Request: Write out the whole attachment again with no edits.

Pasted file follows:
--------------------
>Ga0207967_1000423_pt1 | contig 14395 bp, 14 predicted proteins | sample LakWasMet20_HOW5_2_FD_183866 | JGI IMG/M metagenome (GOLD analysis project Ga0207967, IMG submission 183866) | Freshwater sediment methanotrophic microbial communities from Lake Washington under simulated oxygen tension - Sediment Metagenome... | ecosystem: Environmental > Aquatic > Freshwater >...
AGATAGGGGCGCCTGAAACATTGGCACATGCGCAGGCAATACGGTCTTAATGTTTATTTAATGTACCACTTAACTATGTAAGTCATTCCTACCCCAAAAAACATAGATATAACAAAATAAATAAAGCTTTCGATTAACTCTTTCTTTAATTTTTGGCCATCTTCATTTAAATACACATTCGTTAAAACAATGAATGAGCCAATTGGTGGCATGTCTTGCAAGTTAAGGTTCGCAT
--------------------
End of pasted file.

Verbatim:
>Ga0207967_1000423_pt1 | contig 14395 bp, 14 predicted proteins | sample LakWasMet20_HOW5_2_FD_183866 | JGI IMG/M metagenome (GOLD analysis project Ga0207967, IMG submission 183866) | Freshwater sediment methanotrophic microbial communities from Lake Washington under simulated oxygen tension - Sediment Metagenome... | ecosystem: Environmental > Aquatic > Freshwater >...
AGATAGGGGCGCCTGAAACATTGGCACATGCGCAGGCAATACGGTCTTAATGTTTATTTAATGTACCACTTAACTATGTAAGTCATTCCTACCCCAAAAAACATAGATATAACAAAATAAATAAAGCTTTCGATTAACTCTTTCTTTAATTTTTGGCCATCTTCATTTAAATACACATTCGTTAAAACAATGAATGAGCCAATTGGTGGCATGTCTTGCAAGTTAAGGTTCGCAT